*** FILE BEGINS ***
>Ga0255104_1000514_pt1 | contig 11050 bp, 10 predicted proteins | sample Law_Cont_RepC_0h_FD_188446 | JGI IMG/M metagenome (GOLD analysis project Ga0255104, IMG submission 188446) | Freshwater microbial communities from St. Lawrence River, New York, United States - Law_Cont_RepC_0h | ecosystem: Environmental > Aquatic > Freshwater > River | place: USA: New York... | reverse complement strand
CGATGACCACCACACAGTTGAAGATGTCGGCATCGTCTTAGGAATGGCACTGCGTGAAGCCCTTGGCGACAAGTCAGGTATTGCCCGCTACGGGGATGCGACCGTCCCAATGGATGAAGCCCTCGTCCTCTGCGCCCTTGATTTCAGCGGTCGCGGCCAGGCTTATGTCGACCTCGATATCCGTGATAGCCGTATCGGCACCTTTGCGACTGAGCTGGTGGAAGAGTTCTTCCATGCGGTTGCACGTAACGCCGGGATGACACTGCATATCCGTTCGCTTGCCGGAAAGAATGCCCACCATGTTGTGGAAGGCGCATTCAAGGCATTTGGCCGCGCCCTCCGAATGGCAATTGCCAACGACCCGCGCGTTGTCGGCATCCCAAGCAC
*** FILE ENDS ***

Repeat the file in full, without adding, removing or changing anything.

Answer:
>Ga0255104_1000514_pt1 | contig 11050 bp, 10 predicted proteins | sample Law_Cont_RepC_0h_FD_188446 | JGI IMG/M metagenome (GOLD analysis project Ga0255104, IMG submission 188446) | Freshwater microbial communities from St. Lawrence River, New York, United States - Law_Cont_RepC_0h | ecosystem: Environmental > Aquatic > Freshwater > River | place: USA: New York... | reverse complement strand
CGATGACCACCACACAGTTGAAGATGTCGGCATCGTCTTAGGAATGGCACTGCGTGAAGCCCTTGGCGACAAGTCAGGTATTGCCCGCTACGGGGATGCGACCGTCCCAATGGATGAAGCCCTCGTCCTCTGCGCCCTTGATTTCAGCGGTCGCGGCCAGGCTTATGTCGACCTCGATATCCGTGATAGCCGTATCGGCACCTTTGCGACTGAGCTGGTGGAAGAGTTCTTCCATGCGGTTGCACGTAACGCCGGGATGACACTGCATATCCGTTCGCTTGCCGGAAAGAATGCCCACCATGTTGTGGAAGGCGCATTCAAGGCATTTGGCCGCGCCCTCCGAATGGCAATTGCCAACGACCCGCGCGTTGTCGGCATCCCAAGCAC